Some time ago a 3D texture material definition was created but it only allowed to use unshaded color of the texture. My question is: is it possible to create a definition that will allow the the use of 3D texture in the same way as 2D texture (with not only color, but diffused colors, and bump maps and so on).
If the above question answer is true then the other question is: is it possible to create a material definition that will allow the mix of 2D and 3D textures ??
Please ignore any performance issues for this topic. Since I have totally no knowledge about how the material definitions work I just wanna know if it is possible.
Some time ago I made a code that used the mesh shape to create flat textures out of 3D ones. But this turned out to be impractical because the code became very difficult to understand and the size of such texture was too big to handle more complicated meshes.
It turned out to be perfect for importing sky though so at least one practical use of this was found :lol:
The question is what a 3D texture should actually do. If the material is intransparent, you’re wasting lots of VRAM and bandwidth transferring useless data. The percentage will grow with N^3/2, or (roughly) with the Z depth of the texture (or whatever comes out as Z).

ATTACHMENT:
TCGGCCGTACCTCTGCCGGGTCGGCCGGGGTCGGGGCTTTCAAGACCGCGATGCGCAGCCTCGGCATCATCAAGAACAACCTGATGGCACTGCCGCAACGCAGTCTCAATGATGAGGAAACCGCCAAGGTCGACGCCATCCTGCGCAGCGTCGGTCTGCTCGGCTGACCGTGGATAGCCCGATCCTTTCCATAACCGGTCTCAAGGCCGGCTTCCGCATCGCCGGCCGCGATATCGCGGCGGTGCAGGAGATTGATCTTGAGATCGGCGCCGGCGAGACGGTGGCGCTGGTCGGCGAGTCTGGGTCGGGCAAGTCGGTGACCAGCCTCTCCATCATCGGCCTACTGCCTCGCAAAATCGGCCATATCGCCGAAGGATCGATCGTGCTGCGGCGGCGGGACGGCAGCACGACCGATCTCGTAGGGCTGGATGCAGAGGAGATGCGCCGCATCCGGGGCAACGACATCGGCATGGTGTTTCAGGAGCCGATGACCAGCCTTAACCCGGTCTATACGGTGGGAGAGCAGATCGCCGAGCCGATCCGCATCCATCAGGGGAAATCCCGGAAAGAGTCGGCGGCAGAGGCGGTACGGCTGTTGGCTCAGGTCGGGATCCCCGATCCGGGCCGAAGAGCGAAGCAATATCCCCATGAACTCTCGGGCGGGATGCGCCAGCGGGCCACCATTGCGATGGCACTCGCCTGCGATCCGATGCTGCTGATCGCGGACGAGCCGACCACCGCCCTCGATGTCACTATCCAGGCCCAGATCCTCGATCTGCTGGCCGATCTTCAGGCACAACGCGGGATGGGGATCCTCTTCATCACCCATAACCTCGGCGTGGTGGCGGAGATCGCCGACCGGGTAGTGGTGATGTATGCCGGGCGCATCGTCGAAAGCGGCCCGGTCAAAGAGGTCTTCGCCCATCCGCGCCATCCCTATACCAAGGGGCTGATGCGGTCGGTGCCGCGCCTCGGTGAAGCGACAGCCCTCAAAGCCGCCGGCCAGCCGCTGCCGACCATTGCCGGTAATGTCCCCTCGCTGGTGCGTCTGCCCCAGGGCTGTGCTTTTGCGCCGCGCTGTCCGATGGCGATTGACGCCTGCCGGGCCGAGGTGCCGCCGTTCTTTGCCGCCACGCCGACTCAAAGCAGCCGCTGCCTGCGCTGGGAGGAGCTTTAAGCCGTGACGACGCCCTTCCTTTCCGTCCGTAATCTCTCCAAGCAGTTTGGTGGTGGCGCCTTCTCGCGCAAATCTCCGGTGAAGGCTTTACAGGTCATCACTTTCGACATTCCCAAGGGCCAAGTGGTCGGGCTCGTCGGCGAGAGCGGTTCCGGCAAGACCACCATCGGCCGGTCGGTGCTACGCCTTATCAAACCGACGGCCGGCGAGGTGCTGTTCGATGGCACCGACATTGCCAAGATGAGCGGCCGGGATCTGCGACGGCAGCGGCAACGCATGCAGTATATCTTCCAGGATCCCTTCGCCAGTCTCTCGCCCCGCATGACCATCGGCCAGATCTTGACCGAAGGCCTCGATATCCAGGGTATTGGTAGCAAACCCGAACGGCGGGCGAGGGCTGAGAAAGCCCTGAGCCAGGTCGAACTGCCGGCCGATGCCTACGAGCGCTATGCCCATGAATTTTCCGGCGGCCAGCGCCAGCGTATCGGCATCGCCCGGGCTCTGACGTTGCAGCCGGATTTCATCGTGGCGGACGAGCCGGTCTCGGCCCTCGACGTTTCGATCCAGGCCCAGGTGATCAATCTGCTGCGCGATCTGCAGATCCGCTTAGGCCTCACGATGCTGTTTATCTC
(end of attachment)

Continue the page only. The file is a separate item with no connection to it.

For semitransparent 3D textures: I started work on that (but got sidetracked even before I got to code anything interesting), and it’s a very, very different kind of shaders that you need, because standard shaders simply ignore internal material properties such as light scattering - and the usual techniques for shadow rendering are largely useless because shadows are now 3D objects instead of 2D.
Intransparent 3D textures are usually converted to 2D textures via variations of the “marching cube” algorithm. Which is complicated, patent-encumbered in its original version, and has patent-free variants. Implementations exist in the JME ecosystem, though I don’t know their completion or patent status.
tl;dr: 2D and 3D textures can be mixed by converting 3D to 2D, or by setting up a new shader library.
You might succeed in only extracting smaller parts, and then batch them with the textureatlas tool we have. Might be able to pack more efficiently than a algorithm that needs to keep the full mesh in mind.
You can do what ever you want, but your shader has to account for it.
Reading in a texture2d and in a texture3D is not the same so right now putting a texture3D in the lighting material may result in something unexpected…or a crash.